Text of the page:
Common periwinkle is one of the top snails in Vietnam thanks to health benefits, good taste and reasonable price. It is a favorite ingredient to cook stir-fries with different spices, sauces and vegetables. Stir-fried periwinkle with tamarind sauce, butter, sautee, garlic, lemongrass and chili, Vietnamese mint, morning glory are the most popular dishes from Ốc mỡ.
Flower snail (Ốc bông)
Vietnamese people call the small nail Ốc bông (Flower snail) because brown spots on its shell look like beautiful flowers. It is as small as Littorina littorea. They usually stir-fry Flower snail with butter, garlic, sautee, salted duck egg yolk or steam the snail with lemongrass.
Canarium erythrinum (Ốc cà na)
Canarium erythrinum’s shell looks like a Cà na (Elaeocarpus hygrophilus fruit) so that it is named after this fruit. However, this snail is smaller than Ca na fruit, it is about 3-4 cm long. Steamed Oc ca na with lemongrass, Stir-fried Oc ca na with butter and garlic, Toasted/Stir-fried Oc ca na with salt and chili are great dishes from Canarium erythrinum.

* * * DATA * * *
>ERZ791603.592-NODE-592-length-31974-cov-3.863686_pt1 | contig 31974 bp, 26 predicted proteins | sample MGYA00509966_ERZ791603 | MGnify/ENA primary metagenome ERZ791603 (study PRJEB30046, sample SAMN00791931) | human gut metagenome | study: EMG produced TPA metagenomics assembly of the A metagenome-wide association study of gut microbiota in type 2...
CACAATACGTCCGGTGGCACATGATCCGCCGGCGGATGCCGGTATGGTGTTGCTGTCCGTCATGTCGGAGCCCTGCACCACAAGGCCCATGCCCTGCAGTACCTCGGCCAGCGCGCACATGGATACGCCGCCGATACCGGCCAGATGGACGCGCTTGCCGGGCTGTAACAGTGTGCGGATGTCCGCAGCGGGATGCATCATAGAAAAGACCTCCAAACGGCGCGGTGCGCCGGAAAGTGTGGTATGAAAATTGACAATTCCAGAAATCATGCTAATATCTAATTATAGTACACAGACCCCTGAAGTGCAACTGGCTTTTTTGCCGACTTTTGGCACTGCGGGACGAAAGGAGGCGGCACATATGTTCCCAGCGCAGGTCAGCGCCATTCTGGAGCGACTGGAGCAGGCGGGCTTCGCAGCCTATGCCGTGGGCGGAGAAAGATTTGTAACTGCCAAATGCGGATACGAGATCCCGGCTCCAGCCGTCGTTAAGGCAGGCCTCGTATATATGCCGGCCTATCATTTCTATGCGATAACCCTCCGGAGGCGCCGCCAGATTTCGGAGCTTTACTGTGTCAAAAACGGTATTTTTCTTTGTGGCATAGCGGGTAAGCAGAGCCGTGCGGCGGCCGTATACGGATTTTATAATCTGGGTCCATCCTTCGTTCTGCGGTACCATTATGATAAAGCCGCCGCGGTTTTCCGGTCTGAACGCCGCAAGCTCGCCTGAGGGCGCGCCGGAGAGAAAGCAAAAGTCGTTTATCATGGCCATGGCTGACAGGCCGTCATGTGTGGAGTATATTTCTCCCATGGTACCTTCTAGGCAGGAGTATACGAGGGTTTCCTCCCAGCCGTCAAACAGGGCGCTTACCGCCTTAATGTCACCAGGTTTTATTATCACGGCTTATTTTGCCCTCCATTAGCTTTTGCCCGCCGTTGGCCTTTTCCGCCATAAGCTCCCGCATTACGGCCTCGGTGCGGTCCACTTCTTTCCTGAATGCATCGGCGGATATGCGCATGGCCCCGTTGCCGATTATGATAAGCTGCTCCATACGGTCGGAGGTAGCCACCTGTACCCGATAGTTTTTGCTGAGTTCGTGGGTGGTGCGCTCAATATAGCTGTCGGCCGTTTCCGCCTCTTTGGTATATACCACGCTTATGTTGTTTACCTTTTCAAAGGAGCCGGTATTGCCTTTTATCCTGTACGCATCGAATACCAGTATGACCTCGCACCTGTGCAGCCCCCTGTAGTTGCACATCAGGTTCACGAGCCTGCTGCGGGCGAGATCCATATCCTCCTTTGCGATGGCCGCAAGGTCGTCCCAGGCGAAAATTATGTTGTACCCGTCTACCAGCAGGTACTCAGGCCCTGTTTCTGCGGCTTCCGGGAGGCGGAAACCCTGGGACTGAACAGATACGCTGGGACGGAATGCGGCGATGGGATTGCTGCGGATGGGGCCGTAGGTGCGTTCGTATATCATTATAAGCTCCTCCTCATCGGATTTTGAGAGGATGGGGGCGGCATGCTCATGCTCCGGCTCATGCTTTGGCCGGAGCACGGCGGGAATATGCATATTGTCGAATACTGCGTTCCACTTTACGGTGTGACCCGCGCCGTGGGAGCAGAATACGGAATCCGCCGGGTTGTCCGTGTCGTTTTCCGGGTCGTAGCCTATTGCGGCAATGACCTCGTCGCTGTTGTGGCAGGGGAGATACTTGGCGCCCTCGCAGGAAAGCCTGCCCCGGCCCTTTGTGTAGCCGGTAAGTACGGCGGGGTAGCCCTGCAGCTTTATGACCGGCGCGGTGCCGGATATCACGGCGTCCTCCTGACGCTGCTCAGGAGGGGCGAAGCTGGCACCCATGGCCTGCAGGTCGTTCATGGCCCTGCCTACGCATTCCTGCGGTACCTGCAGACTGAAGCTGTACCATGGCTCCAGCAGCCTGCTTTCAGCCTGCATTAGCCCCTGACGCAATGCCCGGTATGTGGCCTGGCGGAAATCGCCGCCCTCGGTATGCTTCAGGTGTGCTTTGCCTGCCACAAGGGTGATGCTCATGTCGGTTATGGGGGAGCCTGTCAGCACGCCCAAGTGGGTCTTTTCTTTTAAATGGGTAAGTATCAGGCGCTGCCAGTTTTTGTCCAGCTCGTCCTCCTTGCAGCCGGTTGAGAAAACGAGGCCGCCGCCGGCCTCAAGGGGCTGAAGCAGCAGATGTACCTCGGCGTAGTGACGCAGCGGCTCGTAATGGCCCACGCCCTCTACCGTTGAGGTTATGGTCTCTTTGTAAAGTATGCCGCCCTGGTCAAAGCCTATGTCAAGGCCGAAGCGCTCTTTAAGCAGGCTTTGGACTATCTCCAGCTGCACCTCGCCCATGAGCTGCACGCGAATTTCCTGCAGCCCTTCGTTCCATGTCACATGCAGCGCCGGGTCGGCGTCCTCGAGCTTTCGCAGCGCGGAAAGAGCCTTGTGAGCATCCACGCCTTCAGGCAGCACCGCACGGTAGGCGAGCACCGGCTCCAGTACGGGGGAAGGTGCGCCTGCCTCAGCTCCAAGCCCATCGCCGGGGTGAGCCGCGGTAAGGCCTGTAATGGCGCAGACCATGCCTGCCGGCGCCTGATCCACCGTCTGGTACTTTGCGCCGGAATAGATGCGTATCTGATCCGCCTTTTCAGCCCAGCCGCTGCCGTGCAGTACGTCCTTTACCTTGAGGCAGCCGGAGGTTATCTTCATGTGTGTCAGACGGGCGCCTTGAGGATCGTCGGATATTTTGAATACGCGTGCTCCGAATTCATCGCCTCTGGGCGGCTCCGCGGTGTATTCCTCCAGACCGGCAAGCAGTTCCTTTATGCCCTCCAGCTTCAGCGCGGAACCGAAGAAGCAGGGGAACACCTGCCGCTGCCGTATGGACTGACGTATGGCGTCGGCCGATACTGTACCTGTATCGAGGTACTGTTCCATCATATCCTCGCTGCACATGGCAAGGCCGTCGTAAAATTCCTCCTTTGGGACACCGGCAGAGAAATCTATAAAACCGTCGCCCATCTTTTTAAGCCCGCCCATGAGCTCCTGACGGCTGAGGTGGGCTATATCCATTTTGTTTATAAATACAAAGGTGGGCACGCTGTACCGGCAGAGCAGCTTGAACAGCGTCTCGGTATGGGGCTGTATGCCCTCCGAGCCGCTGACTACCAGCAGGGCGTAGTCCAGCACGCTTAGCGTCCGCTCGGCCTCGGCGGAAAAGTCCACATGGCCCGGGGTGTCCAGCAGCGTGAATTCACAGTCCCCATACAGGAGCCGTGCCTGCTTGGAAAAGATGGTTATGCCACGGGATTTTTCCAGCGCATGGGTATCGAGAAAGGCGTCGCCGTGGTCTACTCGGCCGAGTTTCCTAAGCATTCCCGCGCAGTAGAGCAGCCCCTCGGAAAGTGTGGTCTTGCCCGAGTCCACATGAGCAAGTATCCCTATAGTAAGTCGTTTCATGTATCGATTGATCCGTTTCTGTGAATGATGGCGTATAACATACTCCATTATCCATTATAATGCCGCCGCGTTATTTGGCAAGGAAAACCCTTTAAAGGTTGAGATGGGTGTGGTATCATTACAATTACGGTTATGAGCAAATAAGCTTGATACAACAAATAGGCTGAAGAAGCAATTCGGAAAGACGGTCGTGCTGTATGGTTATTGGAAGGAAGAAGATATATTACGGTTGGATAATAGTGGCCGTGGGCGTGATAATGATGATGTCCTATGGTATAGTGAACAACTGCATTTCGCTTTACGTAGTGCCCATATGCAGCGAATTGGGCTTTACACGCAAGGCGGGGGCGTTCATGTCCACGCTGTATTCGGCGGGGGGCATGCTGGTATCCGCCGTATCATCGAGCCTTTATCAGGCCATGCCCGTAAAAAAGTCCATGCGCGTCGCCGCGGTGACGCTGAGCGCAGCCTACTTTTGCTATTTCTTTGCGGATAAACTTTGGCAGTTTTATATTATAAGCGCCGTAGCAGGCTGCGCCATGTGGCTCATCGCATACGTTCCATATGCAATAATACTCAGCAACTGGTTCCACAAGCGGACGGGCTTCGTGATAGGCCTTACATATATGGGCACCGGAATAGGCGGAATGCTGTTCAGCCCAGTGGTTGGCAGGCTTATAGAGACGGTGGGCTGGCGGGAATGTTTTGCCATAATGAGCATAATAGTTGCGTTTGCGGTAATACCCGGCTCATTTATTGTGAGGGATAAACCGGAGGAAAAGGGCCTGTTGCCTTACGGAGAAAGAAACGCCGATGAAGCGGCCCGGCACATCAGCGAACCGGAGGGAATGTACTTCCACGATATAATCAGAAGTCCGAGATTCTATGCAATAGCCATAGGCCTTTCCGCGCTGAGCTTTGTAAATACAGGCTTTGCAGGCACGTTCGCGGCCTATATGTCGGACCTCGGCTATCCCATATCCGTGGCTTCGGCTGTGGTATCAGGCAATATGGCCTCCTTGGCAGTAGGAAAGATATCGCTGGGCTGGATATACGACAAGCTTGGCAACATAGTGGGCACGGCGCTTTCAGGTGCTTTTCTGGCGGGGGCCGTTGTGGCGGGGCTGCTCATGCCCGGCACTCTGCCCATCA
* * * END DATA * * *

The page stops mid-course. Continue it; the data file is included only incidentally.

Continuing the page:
Red lip nerite snail (Ốc dừa)
Red lip nerite snail (Ốc dừa, Coconut snail, Nipa palm snail) lives dead roots of nipa palms in the rivers. This kind of snail is one of the smallest snails, it is in brown color. It is better to steam Red lip nerite snail with lemongrass, stir-fry it with garlic, butter and corn, use it to cook congee.
Moon snail (Ốc mặt trăng)
Naticidae is named Moon snail or Pearl eye snail because it has a beautiful half-moon shaped shell opening (aperture). It has a medium size. In English, the snail is known by the common name “sand collar” because of their resemblance to an old-fashioned removable shirt collar.
Boiled moon snail is served with Ginger fish sauce dip, Stir-fried moon snail with lemongrass and chili is also a tasty dish. It has been told that the meat of Moon snail is not less delicious than the flesh of Sweet snail – the Queen of snails in Vietnam.
What to know before eating Top Snails in Vietnam?
Sweet snail is the most favorite snail of foreigners in Vietnam. It is not only the easiest snail to eat but also good food for digestion and health. It is the most expensive snail among the mentioned snails.
Many foreigners prefer Grilled snails to Snail stir-fries.
Snail dishes are eaten by toothpicks or small forks.
Diner should eat snails with Vietnamese mint which is good for digestion.
The mix of salt, ground black pepper, kumquat/lime juice is the most popular dip for snails. Other dips include fish sauce dip; mix of chili and salt; mix of chili, salt and lime leaves.
Most of the Vietnamese snail restaurants open in the evening because Vietnamese people usually eat snail dishes at night.